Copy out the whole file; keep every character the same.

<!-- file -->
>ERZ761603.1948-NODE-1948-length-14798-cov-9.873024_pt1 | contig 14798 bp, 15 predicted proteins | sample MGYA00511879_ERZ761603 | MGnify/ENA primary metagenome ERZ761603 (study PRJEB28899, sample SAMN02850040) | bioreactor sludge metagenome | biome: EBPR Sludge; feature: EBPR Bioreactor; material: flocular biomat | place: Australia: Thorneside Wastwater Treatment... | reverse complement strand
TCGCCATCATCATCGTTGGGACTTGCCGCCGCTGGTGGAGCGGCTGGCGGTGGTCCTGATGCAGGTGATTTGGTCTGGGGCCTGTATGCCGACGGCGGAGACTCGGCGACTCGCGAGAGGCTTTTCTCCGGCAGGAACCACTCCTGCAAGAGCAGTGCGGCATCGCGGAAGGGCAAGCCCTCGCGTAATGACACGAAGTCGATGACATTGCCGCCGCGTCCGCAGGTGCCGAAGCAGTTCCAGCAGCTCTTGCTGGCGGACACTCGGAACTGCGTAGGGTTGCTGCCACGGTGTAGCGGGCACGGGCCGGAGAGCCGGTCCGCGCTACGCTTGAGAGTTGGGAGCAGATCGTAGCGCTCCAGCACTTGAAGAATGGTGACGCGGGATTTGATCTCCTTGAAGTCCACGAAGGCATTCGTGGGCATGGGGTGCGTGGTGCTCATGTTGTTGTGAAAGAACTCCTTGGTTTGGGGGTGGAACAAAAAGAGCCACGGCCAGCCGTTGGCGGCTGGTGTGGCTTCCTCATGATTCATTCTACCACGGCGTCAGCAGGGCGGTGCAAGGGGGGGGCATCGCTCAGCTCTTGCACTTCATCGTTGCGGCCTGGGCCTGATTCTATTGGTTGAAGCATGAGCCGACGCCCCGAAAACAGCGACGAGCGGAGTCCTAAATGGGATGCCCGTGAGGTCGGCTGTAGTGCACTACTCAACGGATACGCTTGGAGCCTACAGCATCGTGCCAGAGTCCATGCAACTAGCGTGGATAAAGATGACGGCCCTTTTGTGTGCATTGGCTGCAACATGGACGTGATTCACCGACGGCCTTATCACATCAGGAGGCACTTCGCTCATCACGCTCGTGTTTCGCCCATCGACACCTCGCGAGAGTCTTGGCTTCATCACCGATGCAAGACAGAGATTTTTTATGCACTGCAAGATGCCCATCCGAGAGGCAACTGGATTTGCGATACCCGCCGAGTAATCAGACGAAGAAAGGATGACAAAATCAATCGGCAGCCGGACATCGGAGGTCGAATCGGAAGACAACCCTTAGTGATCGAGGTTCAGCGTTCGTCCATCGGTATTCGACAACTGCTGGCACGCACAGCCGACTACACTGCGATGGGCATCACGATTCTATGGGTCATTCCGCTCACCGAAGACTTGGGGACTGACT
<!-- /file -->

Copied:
>ERZ761603.1948-NODE-1948-length-14798-cov-9.873024_pt1 | contig 14798 bp, 15 predicted proteins | sample MGYA00511879_ERZ761603 | MGnify/ENA primary metagenome ERZ761603 (study PRJEB28899, sample SAMN02850040) | bioreactor sludge metagenome | biome: EBPR Sludge; feature: EBPR Bioreactor; material: flocular biomat | place: Australia: Thorneside Wastwater Treatment... | reverse complement strand
TCGCCATCATCATCGTTGGGACTTGCCGCCGCTGGTGGAGCGGCTGGCGGTGGTCCTGATGCAGGTGATTTGGTCTGGGGCCTGTATGCCGACGGCGGAGACTCGGCGACTCGCGAGAGGCTTTTCTCCGGCAGGAACCACTCCTGCAAGAGCAGTGCGGCATCGCGGAAGGGCAAGCCCTCGCGTAATGACACGAAGTCGATGACATTGCCGCCGCGTCCGCAGGTGCCGAAGCAGTTCCAGCAGCTCTTGCTGGCGGACACTCGGAACTGCGTAGGGTTGCTGCCACGGTGTAGCGGGCACGGGCCGGAGAGCCGGTCCGCGCTACGCTTGAGAGTTGGGAGCAGATCGTAGCGCTCCAGCACTTGAAGAATGGTGACGCGGGATTTGATCTCCTTGAAGTCCACGAAGGCATTCGTGGGCATGGGGTGCGTGGTGCTCATGTTGTTGTGAAAGAACTCCTTGGTTTGGGGGTGGAACAAAAAGAGCCACGGCCAGCCGTTGGCGGCTGGTGTGGCTTCCTCATGATTCATTCTACCACGGCGTCAGCAGGGCGGTGCAAGGGGGGGGCATCGCTCAGCTCTTGCACTTCATCGTTGCGGCCTGGGCCTGATTCTATTGGTTGAAGCATGAGCCGACGCCCCGAAAACAGCGACGAGCGGAGTCCTAAATGGGATGCCCGTGAGGTCGGCTGTAGTGCACTACTCAACGGATACGCTTGGAGCCTACAGCATCGTGCCAGAGTCCATGCAACTAGCGTGGATAAAGATGACGGCCCTTTTGTGTGCATTGGCTGCAACATGGACGTGATTCACCGACGGCCTTATCACATCAGGAGGCACTTCGCTCATCACGCTCGTGTTTCGCCCATCGACACCTCGCGAGAGTCTTGGCTTCATCACCGATGCAAGACAGAGATTTTTTATGCACTGCAAGATGCCCATCCGAGAGGCAACTGGATTTGCGATACCCGCCGAGTAATCAGACGAAGAAAGGATGACAAAATCAATCGGCAGCCGGACATCGGAGGTCGAATCGGAAGACAACCCTTAGTGATCGAGGTTCAGCGTTCGTCCATCGGTATTCGACAACTGCTGGCACGCACAGCCGACTACACTGCGATGGGCATCACGATTCTATGGGTCATTCCGCTCACCGAAGACTTGGGGACTGACT